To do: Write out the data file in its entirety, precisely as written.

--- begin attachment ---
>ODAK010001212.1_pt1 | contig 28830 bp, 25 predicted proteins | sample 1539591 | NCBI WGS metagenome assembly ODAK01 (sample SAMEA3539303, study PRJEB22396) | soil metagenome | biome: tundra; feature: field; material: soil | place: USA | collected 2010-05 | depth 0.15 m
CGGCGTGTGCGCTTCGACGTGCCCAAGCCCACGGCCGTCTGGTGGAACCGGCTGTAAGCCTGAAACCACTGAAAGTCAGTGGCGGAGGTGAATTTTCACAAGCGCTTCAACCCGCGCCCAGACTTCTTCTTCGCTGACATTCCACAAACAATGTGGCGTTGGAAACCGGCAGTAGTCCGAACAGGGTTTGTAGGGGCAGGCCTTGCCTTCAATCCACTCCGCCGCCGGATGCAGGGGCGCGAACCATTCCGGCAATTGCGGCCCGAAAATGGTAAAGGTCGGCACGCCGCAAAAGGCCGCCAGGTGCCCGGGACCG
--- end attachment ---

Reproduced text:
>ODAK010001212.1_pt1 | contig 28830 bp, 25 predicted proteins | sample 1539591 | NCBI WGS metagenome assembly ODAK01 (sample SAMEA3539303, study PRJEB22396) | soil metagenome | biome: tundra; feature: field; material: soil | place: USA | collected 2010-05 | depth 0.15 m
CGGCGTGTGCGCTTCGACGTGCCCAAGCCCACGGCCGTCTGGTGGAACCGGCTGTAAGCCTGAAACCACTGAAAGTCAGTGGCGGAGGTGAATTTTCACAAGCGCTTCAACCCGCGCCCAGACTTCTTCTTCGCTGACATTCCACAAACAATGTGGCGTTGGAAACCGGCAGTAGTCCGAACAGGGTTTGTAGGGGCAGGCCTTGCCTTCAATCCACTCCGCCGCCGGATGCAGGGGCGCGAACCATTCCGGCAATTGCGGCCCGAAAATGGTAAAGGTCGGCACGCCGCAAAAGGCCGCCAGGTGCCCGGGACCG